Well, in fact, Philip Gross, himself a winner of the National Poetry Competition, the T.S. Eliot Prize and Wales Book of the Year. Here he gives a view from the Magma Poetry Competition 2013 judge’s bench:
I’m starting this with caution. Even a one-off blog post, the kind of letter-to-anyone the internet facilitates, implies a conversation; there’s a particular kind of listening at the other end. Maybe you’re reading because you know that I’ll be judging in the Magma competition. Maybe you’re thinking of entering, and fishing for clues. Because after all, by the same principle, entering a competition isn’t one-way either; you’re sending your poem into a space prepared by someone’s tastes, the quality of attention they might give.
I wish I could help you. Or rather, I don’t, because the last thing I want is for you to try to please me, and I’ll probably spot it if you try. In the part of my life where I’m a writing teacher, I hope that what I mainly teach is questions; with them, with luck, other people’s poems or stories might discover what they need to be.
Still, it’s dishonest to behave as if I’m not here, or to think I should be like the non-directive therapist whose carefully affectless uh-huh grunts deliver a powerful message of withholding who they are. No, the space between us always has a shape.
… which is a fair clue to one kind of question that nags at me. When Anne Carson titles her Poetry Society lecture Stammering, Stops, Silence, or Jane Hirshfield talks on Hiddenness, Surprise, Uncertainty, or Ruth Padel on Silent Letters of the Alphabet, something in me responds. The spaces in a poem interest me, as much as the words. That and the space around it, of course. I’m not talking necessarily about shapes on the page. More, it’s the sense that any space, especially one involving humans, will have its own dynamics – sometimes so powerful that the space seems to have a personality of its own.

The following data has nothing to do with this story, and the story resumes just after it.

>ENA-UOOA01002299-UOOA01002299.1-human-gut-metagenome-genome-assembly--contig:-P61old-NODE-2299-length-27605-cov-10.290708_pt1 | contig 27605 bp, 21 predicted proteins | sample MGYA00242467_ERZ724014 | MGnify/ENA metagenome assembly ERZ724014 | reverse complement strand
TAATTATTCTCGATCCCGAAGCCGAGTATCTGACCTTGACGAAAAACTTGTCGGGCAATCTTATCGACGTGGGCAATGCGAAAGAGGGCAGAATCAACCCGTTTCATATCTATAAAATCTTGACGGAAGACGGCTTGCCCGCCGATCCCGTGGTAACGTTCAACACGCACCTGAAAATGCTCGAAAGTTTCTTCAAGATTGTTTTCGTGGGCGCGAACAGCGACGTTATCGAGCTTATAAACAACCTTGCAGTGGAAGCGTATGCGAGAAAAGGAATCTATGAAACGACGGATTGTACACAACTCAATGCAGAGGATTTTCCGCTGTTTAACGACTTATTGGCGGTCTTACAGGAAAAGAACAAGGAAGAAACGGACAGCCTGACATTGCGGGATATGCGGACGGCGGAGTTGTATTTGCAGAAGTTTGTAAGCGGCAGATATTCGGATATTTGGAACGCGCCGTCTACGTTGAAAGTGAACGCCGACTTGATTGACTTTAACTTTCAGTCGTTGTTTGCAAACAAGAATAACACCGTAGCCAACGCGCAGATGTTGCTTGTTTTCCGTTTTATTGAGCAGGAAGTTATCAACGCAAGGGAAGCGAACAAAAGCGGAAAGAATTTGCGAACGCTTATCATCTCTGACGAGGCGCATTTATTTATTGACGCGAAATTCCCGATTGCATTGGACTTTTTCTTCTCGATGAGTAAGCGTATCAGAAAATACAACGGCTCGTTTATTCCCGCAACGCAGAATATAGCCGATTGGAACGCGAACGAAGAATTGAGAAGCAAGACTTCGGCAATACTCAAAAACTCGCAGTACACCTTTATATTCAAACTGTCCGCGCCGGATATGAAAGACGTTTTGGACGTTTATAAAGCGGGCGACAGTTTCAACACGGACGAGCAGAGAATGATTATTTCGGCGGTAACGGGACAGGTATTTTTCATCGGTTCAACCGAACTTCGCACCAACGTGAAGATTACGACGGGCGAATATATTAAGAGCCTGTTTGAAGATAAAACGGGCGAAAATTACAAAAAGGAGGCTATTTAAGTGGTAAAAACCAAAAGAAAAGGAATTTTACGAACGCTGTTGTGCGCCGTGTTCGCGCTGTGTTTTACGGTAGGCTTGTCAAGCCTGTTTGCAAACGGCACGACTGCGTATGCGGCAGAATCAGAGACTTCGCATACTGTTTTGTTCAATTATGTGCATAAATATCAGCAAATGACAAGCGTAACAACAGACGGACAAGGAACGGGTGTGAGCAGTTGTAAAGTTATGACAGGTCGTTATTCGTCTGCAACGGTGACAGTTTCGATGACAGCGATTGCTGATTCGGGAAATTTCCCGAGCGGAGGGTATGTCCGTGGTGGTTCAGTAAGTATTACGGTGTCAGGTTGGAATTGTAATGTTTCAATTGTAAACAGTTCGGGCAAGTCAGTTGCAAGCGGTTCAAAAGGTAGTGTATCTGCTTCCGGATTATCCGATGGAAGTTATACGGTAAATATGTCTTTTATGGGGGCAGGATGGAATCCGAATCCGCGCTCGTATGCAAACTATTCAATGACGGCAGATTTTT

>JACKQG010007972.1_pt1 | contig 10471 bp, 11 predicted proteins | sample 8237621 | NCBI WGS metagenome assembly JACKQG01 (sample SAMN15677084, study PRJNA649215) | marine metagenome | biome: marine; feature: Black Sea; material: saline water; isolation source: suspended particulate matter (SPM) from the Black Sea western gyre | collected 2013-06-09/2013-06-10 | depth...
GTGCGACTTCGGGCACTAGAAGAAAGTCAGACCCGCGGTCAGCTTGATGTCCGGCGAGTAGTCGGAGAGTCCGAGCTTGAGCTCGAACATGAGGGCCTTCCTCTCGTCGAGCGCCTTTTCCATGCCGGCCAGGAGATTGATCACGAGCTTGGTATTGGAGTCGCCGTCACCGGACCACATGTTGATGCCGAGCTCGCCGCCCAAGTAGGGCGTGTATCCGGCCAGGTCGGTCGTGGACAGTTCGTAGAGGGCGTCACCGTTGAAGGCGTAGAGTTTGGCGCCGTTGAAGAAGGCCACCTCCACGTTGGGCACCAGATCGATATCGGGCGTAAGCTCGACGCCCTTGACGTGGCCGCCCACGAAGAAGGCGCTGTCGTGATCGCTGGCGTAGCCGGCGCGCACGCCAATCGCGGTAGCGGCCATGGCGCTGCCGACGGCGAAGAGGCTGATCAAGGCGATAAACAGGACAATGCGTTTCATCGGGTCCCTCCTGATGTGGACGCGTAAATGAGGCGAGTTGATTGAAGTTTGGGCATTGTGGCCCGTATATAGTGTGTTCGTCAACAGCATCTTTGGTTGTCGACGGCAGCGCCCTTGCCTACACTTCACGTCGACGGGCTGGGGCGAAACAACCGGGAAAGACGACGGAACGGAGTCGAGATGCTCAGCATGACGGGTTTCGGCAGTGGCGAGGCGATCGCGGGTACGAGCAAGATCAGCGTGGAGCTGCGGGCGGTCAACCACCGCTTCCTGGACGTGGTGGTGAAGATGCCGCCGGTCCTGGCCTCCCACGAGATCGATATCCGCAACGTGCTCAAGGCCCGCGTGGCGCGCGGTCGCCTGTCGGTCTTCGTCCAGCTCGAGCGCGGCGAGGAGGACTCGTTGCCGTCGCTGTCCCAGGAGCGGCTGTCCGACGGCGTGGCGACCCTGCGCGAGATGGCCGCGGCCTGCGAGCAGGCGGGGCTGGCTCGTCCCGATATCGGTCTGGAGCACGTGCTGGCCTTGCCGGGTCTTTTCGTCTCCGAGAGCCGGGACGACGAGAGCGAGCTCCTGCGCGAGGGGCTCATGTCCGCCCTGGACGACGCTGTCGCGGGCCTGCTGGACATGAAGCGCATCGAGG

In a day I spent recently with a lively thoughtful writing group, we found ourselves looking at some of the hints we writers can leave in the space between words. We did punctuation. We did not do pedantry. These jots and tittles are pointers both to the shape of the spaces they are in and the dynamics of the words around them. And don’t we take them personally, these dryasdust dots and dashes? Everyone had a favourite, or one that they felt, sometimes with embarrassment, to be their own. Most of us have mannerisms in this department… but those too are worth spotting – not simply to edit them (out of the poem you’re about to pop into the competition, for a start) but for a more positive reason: a habit or tic is going to be an avoidance of something. Some question worth asking is nearby, if only you could see.
So, there… By the paradox of ’don’t try to please me’ I’ve made it impossible for you to use punctuation… or not to. In other words, ignore me. Write your poem. The space between us is wide open, and ready to resonate to what you write.